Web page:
Just as I was getting tired of updates on the Harry and Meghan situation - who is or isn‘t invited to the wedding, how excited Kate is to have two wedding in the royal family this year, what kind of style icon each one is, even stories about a grey hair being spotted in Meghan’s luscious locks - up pops a different royal topic to keep us all up to speed.
It has been reported that the queen’s last remaining corgi has died. This one was Willow, almost fifteen years old. It is apparently the first time the queen has been corgiless since the end of second world war. She received the first one, Susan, for her 18th birthday and this one last one was a descendant of the first. How nice that consistency of line has been maintained.
All over the world people know about the queen and her corgis. Well, I suppose everyone has to have a hobby and everyone has to be famous for something. But she stopped breeding the dogs a few years ago as she didn’t want any left behind after she died.
Maybe she doesn’t trust the rest of the royal family to carry on looking after them properly.
It must be bad enough having to worry about who will be head of the Commonwealth after one is gone.
It seems Buckingham Palace has declined to comment on Willow’s death, saying it is a private matter, but someone clearly felt the need to put it in the papers.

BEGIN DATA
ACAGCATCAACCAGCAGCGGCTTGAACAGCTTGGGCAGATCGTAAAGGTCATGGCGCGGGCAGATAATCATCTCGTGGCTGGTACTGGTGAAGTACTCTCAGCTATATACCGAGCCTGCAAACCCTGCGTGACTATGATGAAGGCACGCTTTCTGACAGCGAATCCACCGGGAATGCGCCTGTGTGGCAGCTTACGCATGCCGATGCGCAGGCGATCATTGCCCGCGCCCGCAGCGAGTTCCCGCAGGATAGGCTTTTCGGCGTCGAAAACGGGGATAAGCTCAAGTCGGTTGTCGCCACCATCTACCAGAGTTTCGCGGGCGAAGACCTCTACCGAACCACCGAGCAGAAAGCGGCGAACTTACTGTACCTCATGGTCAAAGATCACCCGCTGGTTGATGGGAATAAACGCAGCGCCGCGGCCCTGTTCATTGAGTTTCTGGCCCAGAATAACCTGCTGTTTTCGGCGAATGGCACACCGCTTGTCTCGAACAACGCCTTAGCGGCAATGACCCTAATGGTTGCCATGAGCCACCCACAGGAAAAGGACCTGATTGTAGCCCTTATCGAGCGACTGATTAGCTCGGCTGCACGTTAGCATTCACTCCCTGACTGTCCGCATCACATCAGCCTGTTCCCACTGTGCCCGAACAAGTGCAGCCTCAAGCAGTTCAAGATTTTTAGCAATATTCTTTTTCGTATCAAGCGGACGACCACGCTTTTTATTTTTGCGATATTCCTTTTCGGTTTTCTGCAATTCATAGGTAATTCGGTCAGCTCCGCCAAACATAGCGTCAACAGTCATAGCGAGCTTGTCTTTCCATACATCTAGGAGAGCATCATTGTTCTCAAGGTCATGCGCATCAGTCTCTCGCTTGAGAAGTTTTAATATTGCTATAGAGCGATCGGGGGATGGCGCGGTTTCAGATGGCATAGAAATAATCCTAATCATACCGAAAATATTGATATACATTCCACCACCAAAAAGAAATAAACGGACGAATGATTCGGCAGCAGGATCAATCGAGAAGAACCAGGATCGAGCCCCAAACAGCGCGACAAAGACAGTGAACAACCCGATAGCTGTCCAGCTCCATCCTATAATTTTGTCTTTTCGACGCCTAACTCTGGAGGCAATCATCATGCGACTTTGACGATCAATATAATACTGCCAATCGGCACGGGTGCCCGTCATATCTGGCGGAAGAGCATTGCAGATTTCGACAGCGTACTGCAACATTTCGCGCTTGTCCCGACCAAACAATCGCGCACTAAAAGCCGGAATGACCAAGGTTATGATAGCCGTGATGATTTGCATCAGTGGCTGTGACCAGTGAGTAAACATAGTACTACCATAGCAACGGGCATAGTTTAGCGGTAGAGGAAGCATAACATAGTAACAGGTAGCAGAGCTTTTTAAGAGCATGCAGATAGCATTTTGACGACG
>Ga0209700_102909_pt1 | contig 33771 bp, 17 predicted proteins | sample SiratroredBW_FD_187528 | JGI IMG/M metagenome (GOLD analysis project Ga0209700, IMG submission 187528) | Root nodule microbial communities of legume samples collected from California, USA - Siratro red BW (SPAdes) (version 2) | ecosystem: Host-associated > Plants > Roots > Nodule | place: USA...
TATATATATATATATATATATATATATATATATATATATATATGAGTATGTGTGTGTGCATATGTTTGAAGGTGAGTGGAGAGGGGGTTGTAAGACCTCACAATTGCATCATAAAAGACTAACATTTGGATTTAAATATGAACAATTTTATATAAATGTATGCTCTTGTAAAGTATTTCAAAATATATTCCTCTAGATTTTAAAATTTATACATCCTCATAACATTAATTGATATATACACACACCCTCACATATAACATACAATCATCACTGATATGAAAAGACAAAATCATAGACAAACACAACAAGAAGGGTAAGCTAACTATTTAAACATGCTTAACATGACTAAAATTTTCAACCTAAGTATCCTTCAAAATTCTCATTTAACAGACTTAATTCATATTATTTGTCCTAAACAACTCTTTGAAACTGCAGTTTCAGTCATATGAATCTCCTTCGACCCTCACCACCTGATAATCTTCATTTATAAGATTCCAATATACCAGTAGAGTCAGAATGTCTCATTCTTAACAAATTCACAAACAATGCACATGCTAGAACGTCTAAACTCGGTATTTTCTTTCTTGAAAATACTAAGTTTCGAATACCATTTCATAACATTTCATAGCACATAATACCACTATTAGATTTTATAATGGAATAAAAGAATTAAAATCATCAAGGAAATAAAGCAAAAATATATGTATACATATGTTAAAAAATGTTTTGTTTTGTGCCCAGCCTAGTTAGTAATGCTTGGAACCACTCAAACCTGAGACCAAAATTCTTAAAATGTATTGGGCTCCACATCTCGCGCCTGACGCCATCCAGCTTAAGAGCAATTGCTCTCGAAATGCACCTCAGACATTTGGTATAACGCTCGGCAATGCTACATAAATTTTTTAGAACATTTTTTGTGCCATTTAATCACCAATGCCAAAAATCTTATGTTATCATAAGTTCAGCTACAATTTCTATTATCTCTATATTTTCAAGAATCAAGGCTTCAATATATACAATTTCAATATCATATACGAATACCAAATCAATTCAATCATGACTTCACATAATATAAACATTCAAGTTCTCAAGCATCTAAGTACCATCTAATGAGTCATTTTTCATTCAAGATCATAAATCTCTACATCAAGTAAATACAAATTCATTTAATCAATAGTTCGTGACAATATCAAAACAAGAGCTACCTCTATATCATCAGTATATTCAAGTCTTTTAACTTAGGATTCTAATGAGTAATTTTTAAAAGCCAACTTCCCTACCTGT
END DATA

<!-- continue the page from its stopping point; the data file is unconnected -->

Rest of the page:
Here’s another animal story. Craignethan Castle in South Lanarkshire has been closed to the public because a “very angry badger” took up residence in a cellar tunnel and caused a lot of damage. The castle dates back to the 16th century. You wouldn’t want a badger, especially an angry one, messing about with it.
Badgers always seem grumpy and bad tempered in those children’s stories that anthropomorphise animals. And people used to set them against dogs and bet on the outcome of the fights. What an uncivilised place this used to be!
A friend of ours almost had a run-in with a badger recently. He usually lets his little dog out for a runaround late in the evening, leaving the door open for the spaniel to run back in. One evening he heard him approaching in rather a hurry. On looking out he saw the dog rushing towards the door, pursued by ... you’ve guessed it ... a very angry badger! So he shut the door on both animals and waited until the dog had managed to dodge and weave enough for the badger to get bored and go about his night time business! It seemed to me a rather mean reaction on the part of the dog owner, but there it is! Maybe I am just too sentimental!
Elsewhere in the country, an organisation is re-introducing beavers to an area in the hope that they will help prevent flooding. They are building a “starter home” for a pair of badgers, letting them settle in and hoping that they will breed and proceed to damn the river at a point high enough up the system to prevent flooding of a town further downriver.
There are some clever people around.